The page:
As to the first issue, Peter Klein of the ABC Garage is prepared to testify in court that the fire occurred because the fuel line was not properly connected to the fuel injector, the exact part of the car you were working on. Second, I had no obligation to return the car to you for further repair. I had the damage you caused repaired at a commercially reasonable price and am prepared to prove this by presenting several higher estimates by other garages.
Please send me a check or money order for $1,426 on or before July 15. If I don't receive payment by that date, I'll promptly file this case in small claims court. And assuming I receive a judgment, which will be part of the public record available to credit agencies, I will promptly follow all legal avenues to collect it. You may reach me during the day at 555-555-2857 or in the evenings until 10 p.m. at 555-555-8967.
Sample Letter: Home Contractor
June 20, 20xx
Beyond Repair Construction
You recently did replacement tile work and other remodeling on my downstairs bathroom at 142 West Pine Street, here in Seattle. As per our written agreement, I paid you $4,175 upon completion of the job on May 17, 20xx. Only two weeks later, on June 1, I noticed that the tile in the north portion of the shower had sunk almost half an inch, with the result that our shower floor was uneven and water pooled in the downhill corner before eventually going down the drain. In our telephone conversations, you variously claimed that the problem: was in my imagination, was my fault, and was too minor to deal with.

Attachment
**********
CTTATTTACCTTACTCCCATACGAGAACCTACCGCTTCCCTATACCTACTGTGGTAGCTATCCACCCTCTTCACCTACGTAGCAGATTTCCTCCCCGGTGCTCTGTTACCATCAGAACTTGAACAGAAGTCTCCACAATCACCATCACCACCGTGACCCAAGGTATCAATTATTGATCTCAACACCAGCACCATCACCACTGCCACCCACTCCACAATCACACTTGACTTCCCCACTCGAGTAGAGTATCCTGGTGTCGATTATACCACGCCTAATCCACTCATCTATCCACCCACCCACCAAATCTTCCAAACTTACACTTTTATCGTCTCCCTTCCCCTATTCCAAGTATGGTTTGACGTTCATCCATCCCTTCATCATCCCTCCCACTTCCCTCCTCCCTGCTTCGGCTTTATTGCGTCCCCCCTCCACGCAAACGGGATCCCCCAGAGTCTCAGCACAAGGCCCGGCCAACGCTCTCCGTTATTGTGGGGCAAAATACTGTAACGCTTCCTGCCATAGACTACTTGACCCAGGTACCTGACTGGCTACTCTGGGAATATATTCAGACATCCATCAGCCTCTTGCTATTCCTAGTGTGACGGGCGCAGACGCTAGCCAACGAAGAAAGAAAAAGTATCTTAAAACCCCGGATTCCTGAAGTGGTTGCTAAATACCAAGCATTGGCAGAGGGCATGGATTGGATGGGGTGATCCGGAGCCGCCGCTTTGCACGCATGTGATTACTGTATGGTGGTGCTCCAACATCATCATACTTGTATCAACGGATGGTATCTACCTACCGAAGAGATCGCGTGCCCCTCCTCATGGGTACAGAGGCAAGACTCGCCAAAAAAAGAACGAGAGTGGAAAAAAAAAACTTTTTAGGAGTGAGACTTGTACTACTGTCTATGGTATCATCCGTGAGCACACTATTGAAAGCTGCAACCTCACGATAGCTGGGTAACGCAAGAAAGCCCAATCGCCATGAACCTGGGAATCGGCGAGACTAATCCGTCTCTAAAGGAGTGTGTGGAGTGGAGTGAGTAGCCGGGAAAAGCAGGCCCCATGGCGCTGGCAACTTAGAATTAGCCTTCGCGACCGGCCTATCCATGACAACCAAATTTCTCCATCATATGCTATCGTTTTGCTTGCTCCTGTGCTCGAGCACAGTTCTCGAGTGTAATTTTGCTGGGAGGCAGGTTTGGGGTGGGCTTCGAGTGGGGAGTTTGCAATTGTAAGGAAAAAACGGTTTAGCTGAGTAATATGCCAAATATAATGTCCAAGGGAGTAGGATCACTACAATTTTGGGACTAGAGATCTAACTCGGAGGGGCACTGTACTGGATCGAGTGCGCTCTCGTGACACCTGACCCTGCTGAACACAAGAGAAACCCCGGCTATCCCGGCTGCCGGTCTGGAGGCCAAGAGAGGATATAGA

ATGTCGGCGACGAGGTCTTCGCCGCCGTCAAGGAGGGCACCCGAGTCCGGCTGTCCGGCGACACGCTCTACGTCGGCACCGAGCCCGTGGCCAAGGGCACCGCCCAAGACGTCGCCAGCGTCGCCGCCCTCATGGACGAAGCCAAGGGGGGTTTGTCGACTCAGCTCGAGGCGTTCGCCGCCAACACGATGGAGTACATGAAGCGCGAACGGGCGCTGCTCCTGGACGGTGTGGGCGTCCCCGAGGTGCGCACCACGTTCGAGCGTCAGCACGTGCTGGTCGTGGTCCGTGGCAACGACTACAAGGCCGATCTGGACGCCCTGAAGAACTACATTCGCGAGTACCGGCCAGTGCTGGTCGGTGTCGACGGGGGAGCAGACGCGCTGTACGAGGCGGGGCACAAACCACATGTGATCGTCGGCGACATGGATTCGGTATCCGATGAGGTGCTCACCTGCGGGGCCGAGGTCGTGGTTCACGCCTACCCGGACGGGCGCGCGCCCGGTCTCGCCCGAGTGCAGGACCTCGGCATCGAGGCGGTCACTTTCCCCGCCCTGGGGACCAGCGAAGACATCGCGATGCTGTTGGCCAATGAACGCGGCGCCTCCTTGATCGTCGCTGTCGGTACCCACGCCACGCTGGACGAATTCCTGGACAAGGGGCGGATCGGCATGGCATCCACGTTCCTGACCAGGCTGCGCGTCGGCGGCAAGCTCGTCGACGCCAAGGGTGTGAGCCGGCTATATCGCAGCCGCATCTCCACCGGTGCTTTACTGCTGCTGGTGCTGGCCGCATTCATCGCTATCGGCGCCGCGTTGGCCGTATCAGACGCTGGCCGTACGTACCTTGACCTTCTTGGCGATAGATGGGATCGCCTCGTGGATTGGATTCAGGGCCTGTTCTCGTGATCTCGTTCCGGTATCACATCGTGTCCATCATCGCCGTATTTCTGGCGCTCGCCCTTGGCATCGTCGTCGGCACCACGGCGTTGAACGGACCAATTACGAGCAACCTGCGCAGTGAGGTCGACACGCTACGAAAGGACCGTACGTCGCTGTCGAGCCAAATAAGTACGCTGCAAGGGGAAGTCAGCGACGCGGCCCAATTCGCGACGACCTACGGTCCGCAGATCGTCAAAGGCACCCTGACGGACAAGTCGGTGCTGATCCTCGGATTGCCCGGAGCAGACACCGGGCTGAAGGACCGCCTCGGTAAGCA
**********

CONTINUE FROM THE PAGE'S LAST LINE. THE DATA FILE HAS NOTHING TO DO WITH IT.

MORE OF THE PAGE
Sorry, but I paid for a first-class remodeling job, and I expect to receive it. Please contact me within ten days to arrange to pay me $1,200 (the cost of redoing the work per the enclosed estimate from ABC Tile) or to arrange to redo the work yourself. If I don't hear from you by June 15, 20xx I will promptly file in small claims court.